I recently helped a large non-profit organization to better understand their social media followers and fans. In the course of this project, I looked at a number of social media analytics tools. Here are the services that I found useful – and the ones I didn’t like.
All of the services listed below are paid services, some of which will be too expensive for many non-profit organizations. However, in my experience, many of these companies are willing to discuss non-profit discounts – so it’s worth asking.
In addition, all of them offer free trials for two to four weeks so that you can get a better idea of the strengths and weaknesses of the different platforms.
SocialBro (7 – 150 USD/month) SocialBro is a pure Twitter analytics platform and particularly useful if you want to segment and analyse your Twitter followers. The prize depends on the number of followers you have. SocialBro cannot analyse individual tweets, but it can provide important information about your followers and can export all followers or segments of your followers as Excel or CSV, which is incredibly useful if you want to do a qualitative analysis. I was particularly impressed with SocialBro’s support. SocialBro has a free version of their service but for most professional purposes you’ll need the paid version.
SproutSocial (39 USD/month)
While SocialBro is great for people who like to work with and analyse raw data, SproutSocial is for people who like dashboards that show the bigger picture and trends. In addition, SproutSocial is not limited to Twitter, but connects to Facebook and LinkedIn as well. You can also use SproutSocial to schedule messages and generally manage your account from within the SproutSocial platform, so you are getting much more than “just” analytics.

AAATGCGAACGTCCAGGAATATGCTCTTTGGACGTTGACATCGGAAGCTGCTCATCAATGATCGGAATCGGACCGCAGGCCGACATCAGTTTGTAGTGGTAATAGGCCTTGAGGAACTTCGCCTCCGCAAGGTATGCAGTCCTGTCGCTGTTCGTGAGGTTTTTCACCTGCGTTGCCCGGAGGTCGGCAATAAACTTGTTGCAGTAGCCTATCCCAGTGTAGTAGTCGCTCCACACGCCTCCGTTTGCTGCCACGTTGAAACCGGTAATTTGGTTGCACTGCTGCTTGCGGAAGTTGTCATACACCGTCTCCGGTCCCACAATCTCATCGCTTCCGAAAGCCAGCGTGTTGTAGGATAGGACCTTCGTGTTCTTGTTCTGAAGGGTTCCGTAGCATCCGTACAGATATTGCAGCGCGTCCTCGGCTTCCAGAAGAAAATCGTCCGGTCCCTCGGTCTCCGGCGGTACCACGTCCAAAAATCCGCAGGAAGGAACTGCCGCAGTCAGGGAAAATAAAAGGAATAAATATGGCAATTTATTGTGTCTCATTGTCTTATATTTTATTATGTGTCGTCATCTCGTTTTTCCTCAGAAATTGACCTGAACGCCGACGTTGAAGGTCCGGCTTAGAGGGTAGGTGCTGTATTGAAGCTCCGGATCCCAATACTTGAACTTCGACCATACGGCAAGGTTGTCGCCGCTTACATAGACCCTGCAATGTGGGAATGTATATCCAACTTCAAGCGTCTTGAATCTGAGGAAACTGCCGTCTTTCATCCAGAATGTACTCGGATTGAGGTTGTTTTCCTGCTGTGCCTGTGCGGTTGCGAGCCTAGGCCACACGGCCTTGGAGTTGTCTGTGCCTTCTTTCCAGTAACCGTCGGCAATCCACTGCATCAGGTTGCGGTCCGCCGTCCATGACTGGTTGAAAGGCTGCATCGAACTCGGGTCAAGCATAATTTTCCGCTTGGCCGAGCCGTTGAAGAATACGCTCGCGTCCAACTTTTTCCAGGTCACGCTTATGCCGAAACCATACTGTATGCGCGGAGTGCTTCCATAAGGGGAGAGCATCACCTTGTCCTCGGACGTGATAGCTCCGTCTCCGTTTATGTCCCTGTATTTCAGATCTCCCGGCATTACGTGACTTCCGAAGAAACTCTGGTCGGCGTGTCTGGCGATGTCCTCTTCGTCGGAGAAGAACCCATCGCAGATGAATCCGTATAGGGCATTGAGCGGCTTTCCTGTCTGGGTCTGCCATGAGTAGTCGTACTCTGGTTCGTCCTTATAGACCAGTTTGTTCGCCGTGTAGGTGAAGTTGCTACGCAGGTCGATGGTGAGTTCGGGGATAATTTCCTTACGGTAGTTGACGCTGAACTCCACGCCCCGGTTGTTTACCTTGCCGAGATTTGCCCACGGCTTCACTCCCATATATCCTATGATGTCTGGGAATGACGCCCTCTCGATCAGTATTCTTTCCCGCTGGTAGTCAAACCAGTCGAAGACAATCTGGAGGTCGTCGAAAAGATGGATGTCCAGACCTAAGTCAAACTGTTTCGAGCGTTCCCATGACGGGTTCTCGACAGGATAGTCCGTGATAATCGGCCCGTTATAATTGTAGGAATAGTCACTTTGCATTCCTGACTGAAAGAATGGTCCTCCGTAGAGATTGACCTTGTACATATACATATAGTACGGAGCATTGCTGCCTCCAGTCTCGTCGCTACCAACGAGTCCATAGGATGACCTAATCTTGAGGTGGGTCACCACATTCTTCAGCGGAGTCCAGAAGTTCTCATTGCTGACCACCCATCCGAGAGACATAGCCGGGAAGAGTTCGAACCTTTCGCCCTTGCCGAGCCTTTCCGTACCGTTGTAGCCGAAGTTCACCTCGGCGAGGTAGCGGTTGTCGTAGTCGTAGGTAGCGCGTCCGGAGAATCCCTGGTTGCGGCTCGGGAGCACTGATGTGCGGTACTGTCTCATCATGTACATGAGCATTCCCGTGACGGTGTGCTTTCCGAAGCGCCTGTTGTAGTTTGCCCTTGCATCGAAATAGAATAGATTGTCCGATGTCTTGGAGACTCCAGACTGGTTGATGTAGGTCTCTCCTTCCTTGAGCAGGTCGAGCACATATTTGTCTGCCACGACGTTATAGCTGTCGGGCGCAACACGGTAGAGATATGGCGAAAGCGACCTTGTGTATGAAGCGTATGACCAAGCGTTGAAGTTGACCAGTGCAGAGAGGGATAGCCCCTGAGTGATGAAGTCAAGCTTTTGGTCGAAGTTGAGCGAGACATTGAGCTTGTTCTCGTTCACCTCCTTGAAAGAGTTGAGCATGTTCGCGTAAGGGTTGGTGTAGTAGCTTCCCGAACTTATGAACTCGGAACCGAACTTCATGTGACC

Crowdbooster (7-79 USD/month) Sadly, Crowdbooster just got rid of their free version and most NGOs will need the 39 USD/month plan. While you can use Crowdbooster to schedule and publish updates, the platform’s strength is the analytics module. I absolutely love the bubble-graphic that shows which posts have reached the most people or have attracted the most engagement! If you want to know what your audience likes and what they don’t like, then this is one of the fastest ways to find out. Crowdbooster can connect to Twitter and Facebook.
PeopleBrowsr (149 USD/month) Peoplebowser is a Twitter analytics platform that specializes in identifying influencers and tracking the performance of brands. It is of course possible that PeopleBrowser is amazing, if you work in the retail industry, but I didn’t find it very useful for our sector. One of things I had really hoped to be able to achieve was to find influencers with whom the client could connect, however that data was very poor in the non-profit sector. In addition, the interface is definitely not user friendly! It is of course entirely possible that I was just to dumb to understand it, but I would not recommend it.
Followerwonk (99 USD/month)
Followerwonk provides a number of interesting insights into your Twitter followers and makes it particularly easy to see the big picture regarding geographic distribution, active vs inactive accounts etc. In fact there is nothing wrong with Followerwonk – except for the price. At 99 USD/month I think it’s simply too expensive to recommend. If it’d cost 39 USD it’d be a different story.
One challenge with many of these tools is that they only start storing data about your social media profiles, after an account has been opened with them. This means that it might be necessary to subscribe for multiple months in order to see meaningful trends. Of course this is mainly an issue when trying to analyse engagement and the performance of individual tweets and less of an issue when analysing followers.
Are there any social media analytics tools that you would recommend? Please share them below!